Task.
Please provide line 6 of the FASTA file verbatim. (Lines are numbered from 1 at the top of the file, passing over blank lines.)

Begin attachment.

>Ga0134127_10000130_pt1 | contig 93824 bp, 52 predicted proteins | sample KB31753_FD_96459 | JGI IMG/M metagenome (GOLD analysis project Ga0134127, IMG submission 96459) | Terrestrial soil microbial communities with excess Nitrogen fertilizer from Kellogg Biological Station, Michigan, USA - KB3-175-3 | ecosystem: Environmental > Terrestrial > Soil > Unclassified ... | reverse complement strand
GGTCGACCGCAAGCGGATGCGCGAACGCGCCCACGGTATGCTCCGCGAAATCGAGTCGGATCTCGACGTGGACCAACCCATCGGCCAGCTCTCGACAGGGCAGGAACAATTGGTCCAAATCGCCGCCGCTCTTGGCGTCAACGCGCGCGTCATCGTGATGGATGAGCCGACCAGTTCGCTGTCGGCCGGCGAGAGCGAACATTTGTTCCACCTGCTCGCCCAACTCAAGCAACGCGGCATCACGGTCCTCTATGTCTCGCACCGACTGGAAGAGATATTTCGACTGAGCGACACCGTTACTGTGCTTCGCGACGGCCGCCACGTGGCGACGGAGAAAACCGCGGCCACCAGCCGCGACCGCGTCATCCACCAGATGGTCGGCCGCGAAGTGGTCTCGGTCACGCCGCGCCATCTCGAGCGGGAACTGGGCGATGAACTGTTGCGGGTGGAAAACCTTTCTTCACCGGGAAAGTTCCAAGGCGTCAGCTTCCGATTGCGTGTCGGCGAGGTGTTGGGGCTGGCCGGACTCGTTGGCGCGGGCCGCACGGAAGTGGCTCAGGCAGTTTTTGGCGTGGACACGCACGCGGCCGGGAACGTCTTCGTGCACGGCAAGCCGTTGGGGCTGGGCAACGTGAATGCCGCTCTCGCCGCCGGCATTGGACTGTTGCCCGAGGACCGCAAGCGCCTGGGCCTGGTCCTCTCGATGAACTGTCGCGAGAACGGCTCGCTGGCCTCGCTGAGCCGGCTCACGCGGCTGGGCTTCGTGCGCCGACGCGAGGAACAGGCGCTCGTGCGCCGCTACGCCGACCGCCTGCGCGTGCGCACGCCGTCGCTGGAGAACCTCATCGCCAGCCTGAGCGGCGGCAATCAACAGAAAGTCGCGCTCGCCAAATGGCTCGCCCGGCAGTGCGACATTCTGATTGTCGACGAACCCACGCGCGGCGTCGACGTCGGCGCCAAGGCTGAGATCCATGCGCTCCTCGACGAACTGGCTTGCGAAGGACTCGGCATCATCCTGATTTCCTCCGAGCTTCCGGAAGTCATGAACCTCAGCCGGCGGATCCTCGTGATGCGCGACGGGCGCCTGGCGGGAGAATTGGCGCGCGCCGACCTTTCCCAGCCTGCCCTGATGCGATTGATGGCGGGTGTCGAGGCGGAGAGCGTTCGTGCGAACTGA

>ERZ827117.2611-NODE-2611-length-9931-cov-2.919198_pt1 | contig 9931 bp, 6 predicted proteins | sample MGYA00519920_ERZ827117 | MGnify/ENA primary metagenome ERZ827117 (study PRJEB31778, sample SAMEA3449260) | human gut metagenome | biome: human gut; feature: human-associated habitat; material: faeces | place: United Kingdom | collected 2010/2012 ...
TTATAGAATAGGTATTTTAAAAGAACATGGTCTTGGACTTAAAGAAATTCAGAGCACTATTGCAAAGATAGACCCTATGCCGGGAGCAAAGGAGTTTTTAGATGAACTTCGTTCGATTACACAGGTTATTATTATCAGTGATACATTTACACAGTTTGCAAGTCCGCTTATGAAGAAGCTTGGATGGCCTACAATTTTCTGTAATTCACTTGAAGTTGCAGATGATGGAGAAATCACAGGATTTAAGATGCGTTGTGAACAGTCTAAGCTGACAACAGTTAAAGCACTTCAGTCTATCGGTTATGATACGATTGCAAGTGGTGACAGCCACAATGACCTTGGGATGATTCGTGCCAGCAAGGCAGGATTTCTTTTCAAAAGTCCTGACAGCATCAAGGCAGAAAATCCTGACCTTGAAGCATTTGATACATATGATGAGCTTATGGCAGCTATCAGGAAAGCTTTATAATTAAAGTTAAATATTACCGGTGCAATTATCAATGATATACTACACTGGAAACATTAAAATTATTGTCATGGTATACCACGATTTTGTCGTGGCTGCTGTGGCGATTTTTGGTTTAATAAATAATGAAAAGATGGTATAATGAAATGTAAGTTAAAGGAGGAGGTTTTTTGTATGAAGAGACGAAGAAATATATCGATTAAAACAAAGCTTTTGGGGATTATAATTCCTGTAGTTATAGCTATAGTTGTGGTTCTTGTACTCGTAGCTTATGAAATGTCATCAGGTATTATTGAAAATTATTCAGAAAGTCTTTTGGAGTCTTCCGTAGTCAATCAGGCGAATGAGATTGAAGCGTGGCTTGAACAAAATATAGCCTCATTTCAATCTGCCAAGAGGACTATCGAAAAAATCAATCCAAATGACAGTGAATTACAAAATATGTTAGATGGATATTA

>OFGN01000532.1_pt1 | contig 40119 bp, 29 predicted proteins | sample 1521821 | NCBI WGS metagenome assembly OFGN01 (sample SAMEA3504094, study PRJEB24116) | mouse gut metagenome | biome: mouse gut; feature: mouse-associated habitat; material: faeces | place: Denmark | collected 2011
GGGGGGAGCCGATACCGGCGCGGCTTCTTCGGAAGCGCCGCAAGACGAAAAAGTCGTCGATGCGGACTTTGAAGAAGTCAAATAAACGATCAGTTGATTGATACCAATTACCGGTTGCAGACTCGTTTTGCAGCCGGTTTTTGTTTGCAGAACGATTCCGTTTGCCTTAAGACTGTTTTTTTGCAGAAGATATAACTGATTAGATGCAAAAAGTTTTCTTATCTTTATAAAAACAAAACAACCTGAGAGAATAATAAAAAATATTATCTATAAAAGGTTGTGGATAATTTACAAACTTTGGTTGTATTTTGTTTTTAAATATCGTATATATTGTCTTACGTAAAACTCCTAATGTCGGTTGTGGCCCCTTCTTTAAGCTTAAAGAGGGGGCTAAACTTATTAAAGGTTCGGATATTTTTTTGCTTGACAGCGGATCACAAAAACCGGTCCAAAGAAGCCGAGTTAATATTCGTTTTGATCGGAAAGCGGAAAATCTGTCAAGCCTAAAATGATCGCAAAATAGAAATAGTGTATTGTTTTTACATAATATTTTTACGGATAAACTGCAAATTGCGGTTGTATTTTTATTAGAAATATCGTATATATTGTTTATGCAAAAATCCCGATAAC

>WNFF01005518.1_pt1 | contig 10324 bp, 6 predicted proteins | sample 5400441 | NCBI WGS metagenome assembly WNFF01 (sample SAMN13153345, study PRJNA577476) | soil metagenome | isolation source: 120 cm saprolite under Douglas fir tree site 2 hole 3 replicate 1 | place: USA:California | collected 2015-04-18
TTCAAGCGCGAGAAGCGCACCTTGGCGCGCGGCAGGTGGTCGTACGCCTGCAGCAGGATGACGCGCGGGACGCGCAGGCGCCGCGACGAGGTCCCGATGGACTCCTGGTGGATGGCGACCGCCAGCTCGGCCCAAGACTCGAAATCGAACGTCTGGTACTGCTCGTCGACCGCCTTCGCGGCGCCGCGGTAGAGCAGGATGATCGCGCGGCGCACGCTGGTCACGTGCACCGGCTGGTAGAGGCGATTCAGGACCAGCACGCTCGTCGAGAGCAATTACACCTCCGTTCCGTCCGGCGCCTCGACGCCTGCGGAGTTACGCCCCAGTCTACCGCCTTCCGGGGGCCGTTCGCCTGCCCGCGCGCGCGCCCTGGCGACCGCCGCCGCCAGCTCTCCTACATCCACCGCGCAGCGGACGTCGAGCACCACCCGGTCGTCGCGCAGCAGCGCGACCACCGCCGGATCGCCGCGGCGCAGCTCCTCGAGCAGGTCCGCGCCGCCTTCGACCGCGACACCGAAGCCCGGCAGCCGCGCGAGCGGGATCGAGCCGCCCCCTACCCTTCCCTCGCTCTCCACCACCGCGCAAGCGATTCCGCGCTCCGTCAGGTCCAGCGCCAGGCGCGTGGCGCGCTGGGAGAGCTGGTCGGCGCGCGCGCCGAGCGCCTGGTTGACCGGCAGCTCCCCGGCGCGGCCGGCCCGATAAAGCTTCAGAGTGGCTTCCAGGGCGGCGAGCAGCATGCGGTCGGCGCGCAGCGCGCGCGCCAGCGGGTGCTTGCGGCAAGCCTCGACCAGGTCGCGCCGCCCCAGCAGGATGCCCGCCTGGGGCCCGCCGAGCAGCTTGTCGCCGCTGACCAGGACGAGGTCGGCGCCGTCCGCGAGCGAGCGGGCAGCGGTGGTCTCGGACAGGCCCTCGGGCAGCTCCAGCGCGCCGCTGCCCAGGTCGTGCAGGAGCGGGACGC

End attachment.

GGGGGGAGCCGATACCGGCGCGGCTTCTTCGGAAGCGCCGCAAGACGAAAAAGTCGTCGATGCGGACTTTGAAGAAGTCAAATAAACGATCAGTTGATTGATACCAATTACCGGTTGCAGACTCGTTTTGCAGCCGGTTTTTGTTTGCAGAACGATTCCGTTTGCCTTAAGACTGTTTTTTTGCAGAAGATATAACTGATTAGATGCAAAAAGTTTTCTTATCTTTATAAAAACAAAACAACCTGAGAGAATAATAAAAAATATTATCTATAAAAGGTTGTGGATAATTTACAAACTTTGGTTGTATTTTGTTTTTAAATATCGTATATATTGTCTTACGTAAAACTCCTAATGTCGGTTGTGGCCCCTTCTTTAAGCTTAAAGAGGGGGCTAAACTTATTAAAGGTTCGGATATTTTTTTGCTTGACAGCGGATCACAAAAACCGGTCCAAAGAAGCCGAGTTAATATTCGTTTTGATCGGAAAGCGGAAAATCTGTCAAGCCTAAAATGATCGCAAAATAGAAATAGTGTATTGTTTTTACATAATATTTTTACGGATAAACTGCAAATTGCGGTTGTATTTTTATTAGAAATATCGTATATATTGTTTATGCAAAAATCCCGATAAC